Dr. Battram points out that milk is a great source of calcium and its saturated fat isn’t as bad as red meat’s fat. This means that although you’re eliminating milk and its fats, you’re actually increasing your intake of saturated fat from meats.

Meat
Roast beef.
True cavemen of course prefer mammoth meat.

The South Beach Diet

The South Beach Diet has three phases. Phase 1 focuses on eliminating sugars, processed carbs, fruits, and some vegetables and lasts two weeks. Phase 2 reintroduces most fruits and vegetables and some grains, and it lasts however long is needed to lose weight. Phase 3 is considered the “maintenance” aspect of the diet, and it should be implemented into your lifestyle following the diet. The problem with the elimination aspect of this diet is that your body naturally wants food, and if it senses you’re not going to give it the food it requires, it will slow down your metabolism and go into starvation mode. According to Dr. Battram, “If you mess with your metabolism, you might not get it back.”

Diet 1
Getting in shape doesn’t mean you
have to starve yourself.

Juice Cleanses

Yet again, the primary problem with juice cleanses is that it eliminates whole food groups. Although your body — and your stomach, in particular — is resilient, it’s still sensitive. Not only are you depriving your body of fuel, but you are also potentially slowing down your metabolism and causing your body to lose muscle and not fat, as you are likely unable to exercise as much as you would while eating real meals. Sometimes with cleanses, you’ll have the unintended benefit of being more hydrated than before, because you’re filling yourself up with water. But other than that, there’s no evidence of what you’re even detoxing from your body, according to Dr. Battram. The marketing around cleanses, with their outrageous weight loss claims and seemingly healthy benefits, is extremely well played, but as Dr. Battram says, “If we could take a [magic] pill, we all would.”

avatar
Brian Kerns
Brian Kerns

How interesting it is to see the lengths one will go to achieve the ultimate and sometimes elusive slim figure. Diet need not be a four letter word. However, having said that, one should consider the long term. All diets work on the one basic principle; and that is loose weight. But, not all diets teach you how to maintain the weight loss and adapt a healthy lifestyle and count on the fact that you will become a repeat offender and come back and spend a bunch more money and repeat the cycle again and their by increase their profitable… Read more »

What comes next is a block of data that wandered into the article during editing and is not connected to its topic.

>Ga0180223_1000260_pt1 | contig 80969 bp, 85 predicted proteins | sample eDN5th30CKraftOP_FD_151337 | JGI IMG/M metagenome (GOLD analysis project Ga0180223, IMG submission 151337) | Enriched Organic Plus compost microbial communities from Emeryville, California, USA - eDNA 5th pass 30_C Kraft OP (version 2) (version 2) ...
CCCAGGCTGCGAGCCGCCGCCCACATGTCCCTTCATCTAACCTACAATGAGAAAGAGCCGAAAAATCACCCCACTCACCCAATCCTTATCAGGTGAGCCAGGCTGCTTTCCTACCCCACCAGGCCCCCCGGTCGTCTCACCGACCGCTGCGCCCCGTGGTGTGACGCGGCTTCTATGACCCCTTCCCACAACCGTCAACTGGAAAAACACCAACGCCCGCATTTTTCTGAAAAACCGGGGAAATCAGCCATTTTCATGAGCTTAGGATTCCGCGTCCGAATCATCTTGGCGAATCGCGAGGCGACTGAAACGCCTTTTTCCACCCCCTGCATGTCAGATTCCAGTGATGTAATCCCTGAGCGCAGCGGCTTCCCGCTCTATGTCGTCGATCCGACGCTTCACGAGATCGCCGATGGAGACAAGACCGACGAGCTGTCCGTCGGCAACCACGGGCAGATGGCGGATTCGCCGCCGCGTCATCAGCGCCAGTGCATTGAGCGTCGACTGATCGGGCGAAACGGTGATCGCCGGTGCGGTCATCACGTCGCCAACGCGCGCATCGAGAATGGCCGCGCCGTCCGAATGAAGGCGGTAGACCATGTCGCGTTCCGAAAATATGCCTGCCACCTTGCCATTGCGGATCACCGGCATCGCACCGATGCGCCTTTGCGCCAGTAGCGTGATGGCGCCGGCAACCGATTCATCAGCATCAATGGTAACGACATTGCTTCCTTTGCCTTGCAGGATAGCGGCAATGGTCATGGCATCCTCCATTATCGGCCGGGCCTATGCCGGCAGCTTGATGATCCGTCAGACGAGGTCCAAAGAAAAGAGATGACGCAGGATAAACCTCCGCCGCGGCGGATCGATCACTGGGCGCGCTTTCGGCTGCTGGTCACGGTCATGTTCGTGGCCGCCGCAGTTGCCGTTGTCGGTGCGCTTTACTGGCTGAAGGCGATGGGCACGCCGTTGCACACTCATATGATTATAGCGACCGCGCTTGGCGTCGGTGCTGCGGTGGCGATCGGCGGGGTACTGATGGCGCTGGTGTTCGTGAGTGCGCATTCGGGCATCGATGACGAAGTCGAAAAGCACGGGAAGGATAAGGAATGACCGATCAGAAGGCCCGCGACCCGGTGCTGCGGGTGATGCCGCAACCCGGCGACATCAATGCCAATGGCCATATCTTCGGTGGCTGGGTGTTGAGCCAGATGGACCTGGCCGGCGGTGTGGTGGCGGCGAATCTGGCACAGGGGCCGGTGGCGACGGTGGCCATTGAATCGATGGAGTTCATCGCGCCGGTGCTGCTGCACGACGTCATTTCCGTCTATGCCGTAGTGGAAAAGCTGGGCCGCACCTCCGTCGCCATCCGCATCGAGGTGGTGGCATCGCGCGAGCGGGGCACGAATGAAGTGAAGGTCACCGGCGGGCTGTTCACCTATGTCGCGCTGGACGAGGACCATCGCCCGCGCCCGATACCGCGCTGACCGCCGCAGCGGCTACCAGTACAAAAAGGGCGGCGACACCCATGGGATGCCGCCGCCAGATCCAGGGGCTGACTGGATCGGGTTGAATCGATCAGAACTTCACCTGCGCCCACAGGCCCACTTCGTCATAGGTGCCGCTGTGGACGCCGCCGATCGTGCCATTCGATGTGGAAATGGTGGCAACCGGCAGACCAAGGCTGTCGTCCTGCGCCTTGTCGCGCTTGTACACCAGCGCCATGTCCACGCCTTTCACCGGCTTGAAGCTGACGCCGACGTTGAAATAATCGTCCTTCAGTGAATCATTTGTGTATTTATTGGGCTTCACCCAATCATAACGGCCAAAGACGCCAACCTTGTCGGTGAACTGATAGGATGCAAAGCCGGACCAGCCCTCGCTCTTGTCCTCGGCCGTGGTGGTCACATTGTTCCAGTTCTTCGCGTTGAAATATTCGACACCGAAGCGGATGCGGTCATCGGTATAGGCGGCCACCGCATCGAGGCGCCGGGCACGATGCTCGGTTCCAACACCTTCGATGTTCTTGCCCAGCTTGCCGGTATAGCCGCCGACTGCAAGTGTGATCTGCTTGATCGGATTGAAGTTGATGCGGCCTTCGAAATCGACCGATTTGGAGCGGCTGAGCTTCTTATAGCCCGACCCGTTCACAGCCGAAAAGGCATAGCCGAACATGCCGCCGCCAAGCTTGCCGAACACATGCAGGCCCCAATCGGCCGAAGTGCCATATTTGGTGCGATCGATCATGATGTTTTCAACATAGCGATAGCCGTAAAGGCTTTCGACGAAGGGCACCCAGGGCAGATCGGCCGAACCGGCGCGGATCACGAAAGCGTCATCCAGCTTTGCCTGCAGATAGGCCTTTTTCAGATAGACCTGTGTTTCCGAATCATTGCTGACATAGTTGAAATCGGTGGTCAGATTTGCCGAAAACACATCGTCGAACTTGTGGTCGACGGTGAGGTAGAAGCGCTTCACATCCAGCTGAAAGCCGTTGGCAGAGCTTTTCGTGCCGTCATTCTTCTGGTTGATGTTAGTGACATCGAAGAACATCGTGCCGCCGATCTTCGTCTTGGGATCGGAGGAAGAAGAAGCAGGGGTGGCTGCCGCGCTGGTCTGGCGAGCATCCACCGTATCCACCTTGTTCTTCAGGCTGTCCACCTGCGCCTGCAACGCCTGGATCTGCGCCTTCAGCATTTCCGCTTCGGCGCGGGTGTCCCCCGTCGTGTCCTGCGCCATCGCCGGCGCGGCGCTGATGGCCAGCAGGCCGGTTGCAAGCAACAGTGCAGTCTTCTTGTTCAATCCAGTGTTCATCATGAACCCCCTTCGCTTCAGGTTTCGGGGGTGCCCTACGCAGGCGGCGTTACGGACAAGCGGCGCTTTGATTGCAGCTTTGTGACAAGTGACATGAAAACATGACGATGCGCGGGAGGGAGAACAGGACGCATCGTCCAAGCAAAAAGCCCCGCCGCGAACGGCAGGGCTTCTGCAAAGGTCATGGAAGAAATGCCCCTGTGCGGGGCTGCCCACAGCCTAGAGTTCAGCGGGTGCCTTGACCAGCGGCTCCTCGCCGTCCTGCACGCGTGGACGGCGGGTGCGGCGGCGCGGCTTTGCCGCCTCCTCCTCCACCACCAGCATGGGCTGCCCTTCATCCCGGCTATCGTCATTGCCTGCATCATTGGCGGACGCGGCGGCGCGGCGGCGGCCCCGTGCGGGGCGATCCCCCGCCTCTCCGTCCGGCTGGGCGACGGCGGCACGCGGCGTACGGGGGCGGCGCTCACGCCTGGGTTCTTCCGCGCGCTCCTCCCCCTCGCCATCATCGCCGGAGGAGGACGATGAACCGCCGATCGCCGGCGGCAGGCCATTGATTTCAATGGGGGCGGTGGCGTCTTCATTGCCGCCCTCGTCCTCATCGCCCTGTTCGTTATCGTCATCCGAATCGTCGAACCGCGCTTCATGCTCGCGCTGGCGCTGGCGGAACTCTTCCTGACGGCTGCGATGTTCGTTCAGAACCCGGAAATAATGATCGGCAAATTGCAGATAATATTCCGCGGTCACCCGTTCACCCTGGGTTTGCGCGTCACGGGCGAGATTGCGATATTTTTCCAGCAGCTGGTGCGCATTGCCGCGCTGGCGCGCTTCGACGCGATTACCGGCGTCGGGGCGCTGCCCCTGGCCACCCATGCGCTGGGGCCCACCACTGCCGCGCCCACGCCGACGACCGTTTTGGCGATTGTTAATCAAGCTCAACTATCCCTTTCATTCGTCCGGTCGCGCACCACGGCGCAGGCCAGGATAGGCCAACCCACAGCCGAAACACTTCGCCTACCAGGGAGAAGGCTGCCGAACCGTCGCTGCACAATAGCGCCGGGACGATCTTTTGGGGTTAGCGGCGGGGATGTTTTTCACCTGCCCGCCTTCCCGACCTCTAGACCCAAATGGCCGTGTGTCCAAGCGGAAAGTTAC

Ash
Ash

Good article. It’s sad the things people are willing to do in their desperation to get thin quick. Growing up I watched my mom try one trend diet after another, and one of the major problems with them is that as soon as it’s over and you go back to your same lifestyle and diet, you gain all that weight right back. Also, I don’t trust the paleolithic diet either, mainly because I’m studying evolution and have a hard time swallowing that our bodies haven’t adjusted to our changing diets since the paleolithic!

Lisa Pearson Holton
Lisa Pearson Holton

I agree with a lot of this article! Extreme elimination diets are NOT healthy! Your body needs a variety of fruits, veggies, whole grains, lean meats and/or beans/nuts, low fat dairy, etc. Don’t deprive your body of something unless you have an allergy or intolerance to a particular food. Instead, eliminate obviously unhealthy food, processed junk, sugary junk, fried foods, etc. As for detoxing, my opinion is: Water is the ultimate detoxing! Drink lots of water! Your kidneys, liver, etc will take care of the rest of you don’t deprive them of water!

JohnnyL
JohnnyL

Great article! Many people do weird things in pursuit of getting thinner! You could have also mentioned the Dukan diet, that’s very similar to the South Beach diet, but is more focused on proteins and it basically cuts off everything else, which can’t be good for the metabolism.

LSM Insurance
LSM Insurance

Thanks for the comment, Johnny. As you’ve pointed out, any drastic interventions to your nutrition are not good for your health. Getting thinner doesn’t always equal getting healthier.